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Marquette Physical Therapy Department helps man learn to walk again

Matt Nevaranta is the only person in Wisconsin to use ReWalk to help him walk again.

Photo by Yue Yin // yue.yin@marquette.edu

Matt Nevaranta is the only person in Wisconsin to use ReWalk to help him walk again.

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Matt Nevaranta feared he would never walk again after 3,000 pounds of aluminum fell on him while working at a construction site, leaving him paralyzed from the ribs down. Thanks to new technology and Marquette University’s Physical Therapy Department, there was hope for Nevaranta.

He is one of 100 people in the world, and the only person in Wisconsin, to use a new exoskeleton technology called ReWalk to help him walk again.

The ReWalk is “a wearable robotic exoskeleton that provides powered hip and knee motion to enable individuals with spinal cord injuries to stand upright, walk, turn and climb and descend stairs,” according to its website.

Because it is a unique and new technology, the ReWalk is not cheap, and Nevaranta had to fight for his workers’ compensation to pay for it. He spent two years fighting in the courts and won his case on the condition that he cover the cost of the physical therapy to learn how to use the equipment. The therapy is costly, and Matt could not afford it, which is where Tina Stoeckmann and the Marquette University PT program came in to help.

When Stoeckmann learned about Nevaranta’s situation from old colleagues, she volunteered the clinic to handle his therapy for free.

“I knew it would be a great learning opportunity, and also a chance to do something good,” Stoeckmann said. “Matt goes beyond a typical client and exposed the students to something cutting edge.”

Nevaranta came into the clinic three days a week for an hour-and-a-half starting in January 2017. Stoeckmann said the estimated number of visits required to learn to use the ReWalk is 40, but Nevaranta only required 26. April 3 was his last day.

Albojay Deacon, who graduated from the PT program in 2013 and now works for the clinic, attested to the impressive nature of Nevaranta’s rapid progress.

“I helped Matt on Mondays and Fridays; and, I tell you, if I was not there on a Friday and came back on a Monday, the amount of growth was incredible,” Deacon said.

Zach Vandenberg, in his sixth year in the PT program, said, “It was great to apply theories of motor learning and other concepts learned in class to help Matt gain independence and ultimately take the ReWalk home.”

Stoeckmann specializes in neurology and said she wants to grow neurology opportunities at Marquette.

“We do a lot of sports physical therapy, but I want to expose the students to an experience that they may otherwise not have had and show them all the options of physical therapy,” Stoeckmann said.

PT students said a spinal cord injury case was out of their normal realm and required extra training for everyone involved.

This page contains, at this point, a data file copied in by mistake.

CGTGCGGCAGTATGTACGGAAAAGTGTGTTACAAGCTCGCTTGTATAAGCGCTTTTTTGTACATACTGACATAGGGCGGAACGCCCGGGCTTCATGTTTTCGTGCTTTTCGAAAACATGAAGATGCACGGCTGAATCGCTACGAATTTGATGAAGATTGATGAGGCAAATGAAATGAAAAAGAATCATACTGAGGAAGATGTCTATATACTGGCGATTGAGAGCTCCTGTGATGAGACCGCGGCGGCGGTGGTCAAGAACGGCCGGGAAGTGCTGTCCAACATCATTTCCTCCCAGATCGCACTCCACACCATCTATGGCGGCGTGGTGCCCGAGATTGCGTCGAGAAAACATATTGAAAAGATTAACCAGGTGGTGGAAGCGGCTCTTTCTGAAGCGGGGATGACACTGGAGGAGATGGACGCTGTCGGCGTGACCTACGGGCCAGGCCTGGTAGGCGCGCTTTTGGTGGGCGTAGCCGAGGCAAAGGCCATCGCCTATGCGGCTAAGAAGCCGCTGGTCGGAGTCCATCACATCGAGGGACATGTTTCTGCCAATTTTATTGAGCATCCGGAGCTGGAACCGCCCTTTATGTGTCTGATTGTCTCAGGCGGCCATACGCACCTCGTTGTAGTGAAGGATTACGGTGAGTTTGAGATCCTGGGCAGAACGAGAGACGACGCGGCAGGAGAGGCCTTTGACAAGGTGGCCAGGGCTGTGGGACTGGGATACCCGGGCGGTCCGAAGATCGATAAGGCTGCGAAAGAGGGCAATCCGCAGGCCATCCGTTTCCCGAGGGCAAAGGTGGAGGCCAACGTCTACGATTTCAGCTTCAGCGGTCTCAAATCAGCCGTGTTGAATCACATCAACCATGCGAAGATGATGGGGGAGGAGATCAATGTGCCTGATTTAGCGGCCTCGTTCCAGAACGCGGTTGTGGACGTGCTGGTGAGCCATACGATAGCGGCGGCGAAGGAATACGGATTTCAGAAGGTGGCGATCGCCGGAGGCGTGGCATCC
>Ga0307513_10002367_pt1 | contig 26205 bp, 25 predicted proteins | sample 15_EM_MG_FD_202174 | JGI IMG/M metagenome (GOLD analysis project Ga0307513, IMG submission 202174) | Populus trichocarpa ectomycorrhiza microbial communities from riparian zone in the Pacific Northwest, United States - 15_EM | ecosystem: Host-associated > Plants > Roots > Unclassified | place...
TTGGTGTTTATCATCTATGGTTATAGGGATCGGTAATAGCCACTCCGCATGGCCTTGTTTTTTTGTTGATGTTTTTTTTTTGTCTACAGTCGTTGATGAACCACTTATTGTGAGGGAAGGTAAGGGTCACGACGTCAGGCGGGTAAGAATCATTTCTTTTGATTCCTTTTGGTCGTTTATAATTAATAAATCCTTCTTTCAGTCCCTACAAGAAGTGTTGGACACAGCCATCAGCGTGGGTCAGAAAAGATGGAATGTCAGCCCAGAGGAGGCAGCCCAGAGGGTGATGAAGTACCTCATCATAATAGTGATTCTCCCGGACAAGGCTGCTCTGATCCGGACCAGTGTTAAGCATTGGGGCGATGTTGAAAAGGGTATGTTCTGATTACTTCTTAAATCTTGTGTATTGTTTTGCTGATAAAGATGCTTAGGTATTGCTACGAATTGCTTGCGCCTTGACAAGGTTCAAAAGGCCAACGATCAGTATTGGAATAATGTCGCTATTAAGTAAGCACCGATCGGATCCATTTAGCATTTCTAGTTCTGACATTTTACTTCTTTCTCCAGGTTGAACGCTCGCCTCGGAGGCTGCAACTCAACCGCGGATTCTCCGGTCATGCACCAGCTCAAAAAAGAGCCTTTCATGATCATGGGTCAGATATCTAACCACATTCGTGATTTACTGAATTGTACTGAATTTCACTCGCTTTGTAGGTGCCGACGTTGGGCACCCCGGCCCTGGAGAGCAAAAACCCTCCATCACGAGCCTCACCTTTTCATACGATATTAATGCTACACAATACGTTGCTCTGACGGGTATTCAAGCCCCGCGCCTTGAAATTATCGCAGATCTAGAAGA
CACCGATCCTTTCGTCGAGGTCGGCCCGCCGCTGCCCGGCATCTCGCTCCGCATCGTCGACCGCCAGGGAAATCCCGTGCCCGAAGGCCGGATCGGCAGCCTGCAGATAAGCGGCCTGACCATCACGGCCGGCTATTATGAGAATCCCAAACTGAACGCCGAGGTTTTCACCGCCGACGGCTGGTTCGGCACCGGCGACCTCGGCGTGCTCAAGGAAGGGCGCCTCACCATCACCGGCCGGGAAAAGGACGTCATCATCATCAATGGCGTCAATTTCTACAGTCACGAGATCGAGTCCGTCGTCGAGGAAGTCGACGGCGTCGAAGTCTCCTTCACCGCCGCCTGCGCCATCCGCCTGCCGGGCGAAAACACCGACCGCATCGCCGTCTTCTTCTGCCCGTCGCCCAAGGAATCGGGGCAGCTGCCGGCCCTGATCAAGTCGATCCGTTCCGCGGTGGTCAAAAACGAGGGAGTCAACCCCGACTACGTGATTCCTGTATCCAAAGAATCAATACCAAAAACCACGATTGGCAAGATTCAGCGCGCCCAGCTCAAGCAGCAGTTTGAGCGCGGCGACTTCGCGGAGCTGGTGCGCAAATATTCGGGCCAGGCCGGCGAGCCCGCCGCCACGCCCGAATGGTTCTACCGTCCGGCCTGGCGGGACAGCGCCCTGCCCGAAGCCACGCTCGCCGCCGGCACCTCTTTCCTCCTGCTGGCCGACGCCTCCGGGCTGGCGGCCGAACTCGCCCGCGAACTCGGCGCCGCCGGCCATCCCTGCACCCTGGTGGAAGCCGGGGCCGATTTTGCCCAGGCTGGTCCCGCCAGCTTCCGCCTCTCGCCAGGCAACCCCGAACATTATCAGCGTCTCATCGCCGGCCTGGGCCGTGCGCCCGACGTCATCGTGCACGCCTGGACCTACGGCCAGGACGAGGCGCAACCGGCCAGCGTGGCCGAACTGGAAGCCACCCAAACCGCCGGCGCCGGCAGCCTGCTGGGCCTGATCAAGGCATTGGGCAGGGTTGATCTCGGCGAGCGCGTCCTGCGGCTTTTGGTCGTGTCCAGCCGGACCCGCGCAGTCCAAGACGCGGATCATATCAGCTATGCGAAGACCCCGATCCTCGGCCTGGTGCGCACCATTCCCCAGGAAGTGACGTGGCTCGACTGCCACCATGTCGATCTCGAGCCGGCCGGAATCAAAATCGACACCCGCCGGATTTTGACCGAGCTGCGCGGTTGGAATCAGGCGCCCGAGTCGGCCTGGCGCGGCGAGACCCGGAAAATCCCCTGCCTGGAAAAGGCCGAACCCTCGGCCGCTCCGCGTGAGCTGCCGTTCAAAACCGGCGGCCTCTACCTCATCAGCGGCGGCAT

“Being able to see and work with an exoskeleton is something a lot of students and even licensed PTs can’t say they have been able to do in their career,” Franceska Wenninger, a fifth-year PT student who also worked with Nevaranta, said. “Matt’s story is just so inspiring and every session he showed just how persistent he is.”

Nevaranta said his experience working with Stoeckmann and her students was positive.

“I can’t say enough about them,” Nevaranta said. Without their tremendous support, guidance and motivation throughout the training process, I don’t think I could’ve achieved the same success or gained the same confidence using the ReWalk device without their help. They’ve always pushed me that one step further and challenged me to achieve my full potential using the (ReWalk) device.”

Stoeckmann said she is thankful to work for Marquette because not many universities would have allowed something like this.

“Other places would have pushed me to charge Matt for the sessions, but here, service is really valued beyond being a resume booster,” Stoeckmann said. 

Wenninger, in regard to Stoeckmann, said, “Not many professors would take students into consideration like she did. She constantly advocates for students to be a part of real-life experiences like these.”

Vandenberg also said it is cases like Nevaranta’s that make Marquette PT so special.

“Watching some of the Marquette faculty in action confirms my choice to come to Marquette, as I was hoping to attend a school that focused on treating and working with the whole person and their family, not just a person’s deficits,” Vandenberg said.

Deacon said the most rewarding part of the experience was seeing Nevaranta succeed. “You get the chance to meet with someone and connect with them,” Deacon said. “He’s resilient, a great guy, with a great head on his shoulders.”

Nevaranta said the experience has been life changing. “It’s nearly impossible to put into words what it feels like to stand up and walk again to someone who hasn’t experienced a spinal cord injury,” Nevaranta said. “But I can say that I’ve regained a piece of my old self being able to do what so many others take for granted.”

A Cardinal Stritch University graduate, Nevaranta was inspired by his experience in the courtroom fighting for the equipment that would get him on his feet again. He has applied to Marquette Law School, among others, and is awaiting the decision. 

“If Matt does get in, we’ll get to see him walking around campus,” Stoeckmann said.

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